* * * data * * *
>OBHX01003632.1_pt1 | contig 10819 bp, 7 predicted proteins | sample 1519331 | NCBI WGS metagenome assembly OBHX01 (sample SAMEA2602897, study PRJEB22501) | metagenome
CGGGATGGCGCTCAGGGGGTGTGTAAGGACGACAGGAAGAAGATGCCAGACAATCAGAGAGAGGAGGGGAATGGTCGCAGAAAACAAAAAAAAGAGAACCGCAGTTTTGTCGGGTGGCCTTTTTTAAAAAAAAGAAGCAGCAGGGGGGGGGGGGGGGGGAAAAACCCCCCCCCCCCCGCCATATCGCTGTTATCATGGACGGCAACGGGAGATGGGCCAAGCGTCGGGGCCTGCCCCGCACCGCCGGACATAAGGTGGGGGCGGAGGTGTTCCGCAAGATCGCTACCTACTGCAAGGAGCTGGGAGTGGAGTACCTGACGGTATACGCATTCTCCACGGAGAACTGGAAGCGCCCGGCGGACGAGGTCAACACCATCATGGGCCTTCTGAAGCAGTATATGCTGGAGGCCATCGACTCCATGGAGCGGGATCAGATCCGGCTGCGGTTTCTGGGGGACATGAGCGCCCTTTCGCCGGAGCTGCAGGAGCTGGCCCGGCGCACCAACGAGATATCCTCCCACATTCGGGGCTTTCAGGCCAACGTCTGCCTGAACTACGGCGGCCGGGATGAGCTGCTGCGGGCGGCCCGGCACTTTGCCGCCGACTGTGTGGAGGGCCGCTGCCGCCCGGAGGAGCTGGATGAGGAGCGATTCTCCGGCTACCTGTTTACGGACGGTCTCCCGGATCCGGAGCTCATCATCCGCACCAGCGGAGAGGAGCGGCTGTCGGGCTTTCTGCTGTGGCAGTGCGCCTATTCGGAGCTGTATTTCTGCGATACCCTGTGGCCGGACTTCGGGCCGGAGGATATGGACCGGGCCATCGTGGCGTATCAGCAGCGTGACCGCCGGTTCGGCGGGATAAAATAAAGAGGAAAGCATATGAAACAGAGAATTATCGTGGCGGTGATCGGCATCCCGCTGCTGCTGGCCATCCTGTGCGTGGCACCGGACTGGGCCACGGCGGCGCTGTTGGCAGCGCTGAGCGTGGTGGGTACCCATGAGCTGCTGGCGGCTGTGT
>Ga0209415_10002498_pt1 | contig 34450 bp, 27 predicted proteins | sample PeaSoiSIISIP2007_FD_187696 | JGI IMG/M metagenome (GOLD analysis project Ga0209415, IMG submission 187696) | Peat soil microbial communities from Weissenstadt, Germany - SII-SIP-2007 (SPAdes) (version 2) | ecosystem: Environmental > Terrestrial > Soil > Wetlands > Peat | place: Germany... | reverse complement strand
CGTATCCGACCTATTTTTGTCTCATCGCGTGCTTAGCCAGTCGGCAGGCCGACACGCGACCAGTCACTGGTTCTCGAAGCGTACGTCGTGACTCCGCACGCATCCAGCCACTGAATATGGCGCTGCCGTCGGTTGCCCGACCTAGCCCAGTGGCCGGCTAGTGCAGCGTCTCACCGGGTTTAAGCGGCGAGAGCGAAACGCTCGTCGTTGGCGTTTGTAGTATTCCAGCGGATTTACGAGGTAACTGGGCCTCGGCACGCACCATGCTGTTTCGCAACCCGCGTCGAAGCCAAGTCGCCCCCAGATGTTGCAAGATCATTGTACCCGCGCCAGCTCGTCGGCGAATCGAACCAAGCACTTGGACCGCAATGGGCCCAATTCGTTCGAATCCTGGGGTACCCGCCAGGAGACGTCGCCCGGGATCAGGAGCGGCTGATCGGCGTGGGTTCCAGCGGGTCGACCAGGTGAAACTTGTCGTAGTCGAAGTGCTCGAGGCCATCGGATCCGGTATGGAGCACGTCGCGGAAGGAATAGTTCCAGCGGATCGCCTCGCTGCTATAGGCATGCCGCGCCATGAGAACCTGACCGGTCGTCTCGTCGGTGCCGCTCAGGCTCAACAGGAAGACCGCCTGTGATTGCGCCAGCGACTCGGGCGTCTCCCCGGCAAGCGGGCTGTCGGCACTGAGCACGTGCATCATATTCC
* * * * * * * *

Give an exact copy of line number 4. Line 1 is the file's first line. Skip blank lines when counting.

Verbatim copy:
CGTATCCGACCTATTTTTGTCTCATCGCGTGCTTAGCCAGTCGGCAGGCCGACACGCGACCAGTCACTGGTTCTCGAAGCGTACGTCGTGACTCCGCACGCATCCAGCCACTGAATATGGCGCTGCCGTCGGTTGCCCGACCTAGCCCAGTGGCCGGCTAGTGCAGCGTCTCACCGGGTTTAAGCGGCGAGAGCGAAACGCTCGTCGTTGGCGTTTGTAGTATTCCAGCGGATTTACGAGGTAACTGGGCCTCGGCACGCACCATGCTGTTTCGCAACCCGCGTCGAAGCCAAGTCGCCCCCAGATGTTGCAAGATCATTGTACCCGCGCCAGCTCGTCGGCGAATCGAACCAAGCACTTGGACCGCAATGGGCCCAATTCGTTCGAATCCTGGGGTACCCGCCAGGAGACGTCGCCCGGGATCAGGAGCGGCTGATCGGCGTGGGTTCCAGCGGGTCGACCAGGTGAAACTTGTCGTAGTCGAAGTGCTCGAGGCCATCGGATCCGGTATGGAGCACGTCGCGGAAGGAATAGTTCCAGCGGATCGCCTCGCTGCTATAGGCATGCCGCGCCATGAGAACCTGACCGGTCGTCTCGTCGGTGCCGCTCAGGCTCAACAGGAAGACCGCCTGTGATTGCGCCAGCGACTCGGGCGTCTCCCCGGCAAGCGGGCTGTCGGCACTGAGCACGTGCATCATATTCC